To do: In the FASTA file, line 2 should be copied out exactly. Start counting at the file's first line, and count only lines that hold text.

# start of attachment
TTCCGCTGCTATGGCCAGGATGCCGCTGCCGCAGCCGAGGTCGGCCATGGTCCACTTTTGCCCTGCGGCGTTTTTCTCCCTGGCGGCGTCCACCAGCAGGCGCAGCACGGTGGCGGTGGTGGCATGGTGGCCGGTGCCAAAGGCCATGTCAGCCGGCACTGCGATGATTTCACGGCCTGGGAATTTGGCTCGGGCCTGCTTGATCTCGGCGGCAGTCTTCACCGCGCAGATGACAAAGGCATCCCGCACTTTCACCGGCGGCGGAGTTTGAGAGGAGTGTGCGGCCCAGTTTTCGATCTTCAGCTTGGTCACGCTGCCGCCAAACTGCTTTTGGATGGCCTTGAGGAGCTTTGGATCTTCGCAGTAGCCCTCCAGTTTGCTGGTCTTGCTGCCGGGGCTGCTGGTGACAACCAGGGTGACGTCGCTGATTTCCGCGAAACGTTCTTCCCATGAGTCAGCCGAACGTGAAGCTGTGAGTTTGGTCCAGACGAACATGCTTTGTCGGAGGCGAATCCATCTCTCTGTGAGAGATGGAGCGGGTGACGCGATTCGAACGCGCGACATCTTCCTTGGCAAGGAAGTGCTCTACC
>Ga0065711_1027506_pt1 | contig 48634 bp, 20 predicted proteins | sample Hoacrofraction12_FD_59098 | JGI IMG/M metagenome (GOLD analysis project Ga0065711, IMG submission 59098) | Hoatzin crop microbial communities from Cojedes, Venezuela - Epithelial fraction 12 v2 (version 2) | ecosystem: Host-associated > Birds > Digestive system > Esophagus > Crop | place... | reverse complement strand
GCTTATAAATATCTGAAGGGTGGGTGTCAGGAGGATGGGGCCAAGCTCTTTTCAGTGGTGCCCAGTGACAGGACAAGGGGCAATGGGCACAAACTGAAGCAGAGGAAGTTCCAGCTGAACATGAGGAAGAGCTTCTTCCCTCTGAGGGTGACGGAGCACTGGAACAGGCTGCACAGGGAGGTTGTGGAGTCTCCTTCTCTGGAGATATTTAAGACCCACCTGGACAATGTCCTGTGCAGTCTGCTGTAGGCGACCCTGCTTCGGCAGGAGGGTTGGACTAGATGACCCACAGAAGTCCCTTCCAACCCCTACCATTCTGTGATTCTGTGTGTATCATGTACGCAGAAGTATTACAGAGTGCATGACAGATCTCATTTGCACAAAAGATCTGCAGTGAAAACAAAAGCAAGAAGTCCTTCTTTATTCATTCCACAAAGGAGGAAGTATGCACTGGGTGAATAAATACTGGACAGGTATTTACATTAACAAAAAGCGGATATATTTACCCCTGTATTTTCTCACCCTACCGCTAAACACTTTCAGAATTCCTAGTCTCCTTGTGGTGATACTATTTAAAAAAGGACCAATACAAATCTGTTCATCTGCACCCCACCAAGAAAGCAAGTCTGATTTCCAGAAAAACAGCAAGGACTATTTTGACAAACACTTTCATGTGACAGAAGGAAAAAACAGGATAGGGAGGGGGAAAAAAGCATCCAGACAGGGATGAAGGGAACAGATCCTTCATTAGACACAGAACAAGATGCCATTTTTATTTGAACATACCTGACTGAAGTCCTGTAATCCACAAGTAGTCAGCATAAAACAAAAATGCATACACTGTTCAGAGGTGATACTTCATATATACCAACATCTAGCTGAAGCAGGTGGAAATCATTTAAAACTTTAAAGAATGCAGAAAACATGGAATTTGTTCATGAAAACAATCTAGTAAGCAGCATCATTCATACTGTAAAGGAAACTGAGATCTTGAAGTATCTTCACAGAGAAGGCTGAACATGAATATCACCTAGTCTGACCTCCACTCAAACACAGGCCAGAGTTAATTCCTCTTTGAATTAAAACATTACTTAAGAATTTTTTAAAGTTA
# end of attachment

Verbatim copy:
>Ga0065711_1027506_pt1 | contig 48634 bp, 20 predicted proteins | sample Hoacrofraction12_FD_59098 | JGI IMG/M metagenome (GOLD analysis project Ga0065711, IMG submission 59098) | Hoatzin crop microbial communities from Cojedes, Venezuela - Epithelial fraction 12 v2 (version 2) | ecosystem: Host-associated > Birds > Digestive system > Esophagus > Crop | place... | reverse complement strand